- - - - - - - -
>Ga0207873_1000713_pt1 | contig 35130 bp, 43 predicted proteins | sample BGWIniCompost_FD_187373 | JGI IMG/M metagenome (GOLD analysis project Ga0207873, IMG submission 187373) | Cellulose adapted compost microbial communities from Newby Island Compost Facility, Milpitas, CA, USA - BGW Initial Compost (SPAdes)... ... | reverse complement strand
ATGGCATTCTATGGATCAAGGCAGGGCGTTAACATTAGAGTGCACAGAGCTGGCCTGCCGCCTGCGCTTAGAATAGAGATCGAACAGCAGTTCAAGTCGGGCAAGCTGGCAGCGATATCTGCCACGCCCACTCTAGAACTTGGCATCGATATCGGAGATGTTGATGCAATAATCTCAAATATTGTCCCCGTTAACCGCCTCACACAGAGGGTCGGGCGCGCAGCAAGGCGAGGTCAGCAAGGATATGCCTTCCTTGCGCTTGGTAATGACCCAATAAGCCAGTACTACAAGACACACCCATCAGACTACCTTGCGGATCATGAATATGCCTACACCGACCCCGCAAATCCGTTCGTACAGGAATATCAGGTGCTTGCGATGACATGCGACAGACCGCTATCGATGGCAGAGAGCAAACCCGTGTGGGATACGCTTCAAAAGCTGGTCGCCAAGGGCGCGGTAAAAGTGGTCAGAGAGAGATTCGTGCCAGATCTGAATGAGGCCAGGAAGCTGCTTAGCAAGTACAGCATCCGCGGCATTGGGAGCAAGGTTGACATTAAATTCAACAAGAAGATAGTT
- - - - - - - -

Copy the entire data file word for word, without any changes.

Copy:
>Ga0207873_1000713_pt1 | contig 35130 bp, 43 predicted proteins | sample BGWIniCompost_FD_187373 | JGI IMG/M metagenome (GOLD analysis project Ga0207873, IMG submission 187373) | Cellulose adapted compost microbial communities from Newby Island Compost Facility, Milpitas, CA, USA - BGW Initial Compost (SPAdes)... ... | reverse complement strand
ATGGCATTCTATGGATCAAGGCAGGGCGTTAACATTAGAGTGCACAGAGCTGGCCTGCCGCCTGCGCTTAGAATAGAGATCGAACAGCAGTTCAAGTCGGGCAAGCTGGCAGCGATATCTGCCACGCCCACTCTAGAACTTGGCATCGATATCGGAGATGTTGATGCAATAATCTCAAATATTGTCCCCGTTAACCGCCTCACACAGAGGGTCGGGCGCGCAGCAAGGCGAGGTCAGCAAGGATATGCCTTCCTTGCGCTTGGTAATGACCCAATAAGCCAGTACTACAAGACACACCCATCAGACTACCTTGCGGATCATGAATATGCCTACACCGACCCCGCAAATCCGTTCGTACAGGAATATCAGGTGCTTGCGATGACATGCGACAGACCGCTATCGATGGCAGAGAGCAAACCCGTGTGGGATACGCTTCAAAAGCTGGTCGCCAAGGGCGCGGTAAAAGTGGTCAGAGAGAGATTCGTGCCAGATCTGAATGAGGCCAGGAAGCTGCTTAGCAAGTACAGCATCCGCGGCATTGGGAGCAAGGTTGACATTAAATTCAACAAGAAGATAGTT